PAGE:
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humble retirement, where he has no reputation to lose, and where he can easily hope to excel all that he sees around him, is much more likely, we think, to give himself up to poetry, and to train himself to habits of invention, than if he had been encumbered by the pretended helps of extended study and literary society. If these observations should fail to strike of themselves, they may perhaps derive additional weight from considering the very remarkable fact, that almost all the great poets of every country have appeared in an early stage of their history, and in a period comparatively rude and unlettered. Homer went forth, like the morning star, before the dawn of literature in Greece, and almost all the great and sublime poets of modern Europe are already between two and three hundred years old. Since that time, although books and readers, and opportunities of reading, are multiplied a thousand fold, we have improved chiefly in point and terseness of expression, in the art of raillery, and in clearness and simplicity of thought. Force, richness, and variety of invention, are now at least as rare as ever. But the literature and refinement of the age does not exist at all for a rustic and illiterate individual; and, consequently, the present time is to him what the rude times of old were to the vigorous writers which adorned them. But though, for these and for other reasons, we can see no propriety in regarding the poetry of Burns chiefly as the wonderful work of a peasant, and thus admiring it much in the same way as if it had been written with his toes; yet there are peculiarities in his works which remind us of the lowness of his origin, and faults for which the defects of his education afford an obvious cause if not a legitimate apology. In forming a correct estimate of these works, it is necessary to take into account those peculiarities. The first is, the undisciplined harshness and acrimony of his invective. The great boast of polished life is the delicacy, and even the generosity of its hostility—that quality which is still the characteristic, as it furnishes the denomination, of a gentleman—that principle which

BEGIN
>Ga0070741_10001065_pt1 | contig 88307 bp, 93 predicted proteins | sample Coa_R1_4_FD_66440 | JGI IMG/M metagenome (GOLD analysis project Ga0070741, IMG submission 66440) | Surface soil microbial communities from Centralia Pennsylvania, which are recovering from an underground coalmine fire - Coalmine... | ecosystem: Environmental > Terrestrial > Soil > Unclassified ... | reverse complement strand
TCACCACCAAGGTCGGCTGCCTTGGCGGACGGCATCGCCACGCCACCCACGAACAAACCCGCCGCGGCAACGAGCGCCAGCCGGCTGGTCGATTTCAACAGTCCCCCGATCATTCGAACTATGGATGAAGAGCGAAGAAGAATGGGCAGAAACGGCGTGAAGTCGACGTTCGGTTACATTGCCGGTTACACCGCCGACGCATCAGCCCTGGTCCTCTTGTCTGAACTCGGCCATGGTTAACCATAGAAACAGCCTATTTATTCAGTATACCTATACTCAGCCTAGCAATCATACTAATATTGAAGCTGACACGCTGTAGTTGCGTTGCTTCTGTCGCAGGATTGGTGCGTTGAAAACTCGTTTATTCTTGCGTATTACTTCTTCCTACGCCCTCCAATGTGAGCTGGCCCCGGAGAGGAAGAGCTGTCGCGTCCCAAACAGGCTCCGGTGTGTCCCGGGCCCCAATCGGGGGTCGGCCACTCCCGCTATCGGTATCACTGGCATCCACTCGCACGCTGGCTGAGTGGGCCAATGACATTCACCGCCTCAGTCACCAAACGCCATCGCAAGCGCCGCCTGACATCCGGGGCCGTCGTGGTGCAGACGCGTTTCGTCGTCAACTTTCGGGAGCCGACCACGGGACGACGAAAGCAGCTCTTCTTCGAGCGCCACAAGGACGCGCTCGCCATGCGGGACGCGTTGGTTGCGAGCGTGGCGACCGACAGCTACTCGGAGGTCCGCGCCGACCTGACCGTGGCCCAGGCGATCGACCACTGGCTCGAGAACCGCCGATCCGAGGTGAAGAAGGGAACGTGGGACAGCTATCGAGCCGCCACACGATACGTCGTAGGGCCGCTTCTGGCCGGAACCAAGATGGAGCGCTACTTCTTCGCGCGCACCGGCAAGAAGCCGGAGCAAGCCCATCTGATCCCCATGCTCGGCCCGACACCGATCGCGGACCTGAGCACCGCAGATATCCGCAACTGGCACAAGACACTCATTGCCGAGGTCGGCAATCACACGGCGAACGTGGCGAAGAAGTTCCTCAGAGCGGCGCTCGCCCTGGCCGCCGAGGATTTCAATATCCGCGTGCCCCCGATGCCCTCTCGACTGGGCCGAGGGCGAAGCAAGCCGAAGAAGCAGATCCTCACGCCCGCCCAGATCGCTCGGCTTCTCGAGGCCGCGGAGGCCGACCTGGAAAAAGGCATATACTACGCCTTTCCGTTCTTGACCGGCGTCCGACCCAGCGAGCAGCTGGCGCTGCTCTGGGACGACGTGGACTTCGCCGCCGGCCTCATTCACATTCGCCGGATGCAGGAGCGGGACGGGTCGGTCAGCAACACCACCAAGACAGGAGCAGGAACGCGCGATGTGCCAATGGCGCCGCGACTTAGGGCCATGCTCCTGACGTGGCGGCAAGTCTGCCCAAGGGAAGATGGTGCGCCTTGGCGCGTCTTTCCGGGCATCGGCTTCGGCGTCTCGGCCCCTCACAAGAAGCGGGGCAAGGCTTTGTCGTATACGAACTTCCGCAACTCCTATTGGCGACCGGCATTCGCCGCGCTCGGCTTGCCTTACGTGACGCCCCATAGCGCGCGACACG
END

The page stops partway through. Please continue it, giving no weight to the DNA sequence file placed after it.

forbids us to attack the defenceless, to strike the fallen, or to mangle the slain — and enjoins us, in forging the shafts of satire, to increase the polish exactly as we add to their keenness or their weight. For this, as well as for other things, we are indebted to chivalry; and of this Burns had none. His ingenious and amiable biographer has spoken repeatedly in praise of his talents for satire — we think, with a most unhappy partiality. His epigrams and lampoons appear to us, one and all, unworthy of him; — offensive from their extreme coarseness and violence—and contemptible from their want of wit or brilliancy. They seem to have been written, not out of playful malice or virtuous indignation, but out of fierce and ungovernable anger. His whole raillery consists in railing; and his satirical vein displays itself chiefly in calling names and in swearing. We say this mainly with a reference to his personalities. In many of his more general representations of life and manners, there is no doubt much that may be called satirical, mixed up with admirable humour, and description of inimitable vivacity. There is a similar want of polish, or at least of respectfulness, in the general tone of his gallantry. He has written with more passion, perhaps, and more variety of natural feeling, on the subject of love, than any other poet whatever—but with a fervour that is sometimes indelicate, and seldom accommodated to the timidity and “sweet austere composure” of women of refinement. He has expressed admirably the feelings of an enamoured peasant, who, however refined or eloquent he may be, always approaches his mistress on a footing of equality; but has never caught that tone of chivalrous gallantry which uniformly abases itself in the presence of the object of its devotion. Accordingly, instead of suing for a smile, or melting in a tear, his muse deals in nothing but locked embraces and midnight rencontres; and, even in his complimentary effusions to ladies of the highest rank, is for straining them to the bosom of her impetuous votary. It is easy, accordingly, to see from his correspondence, that many of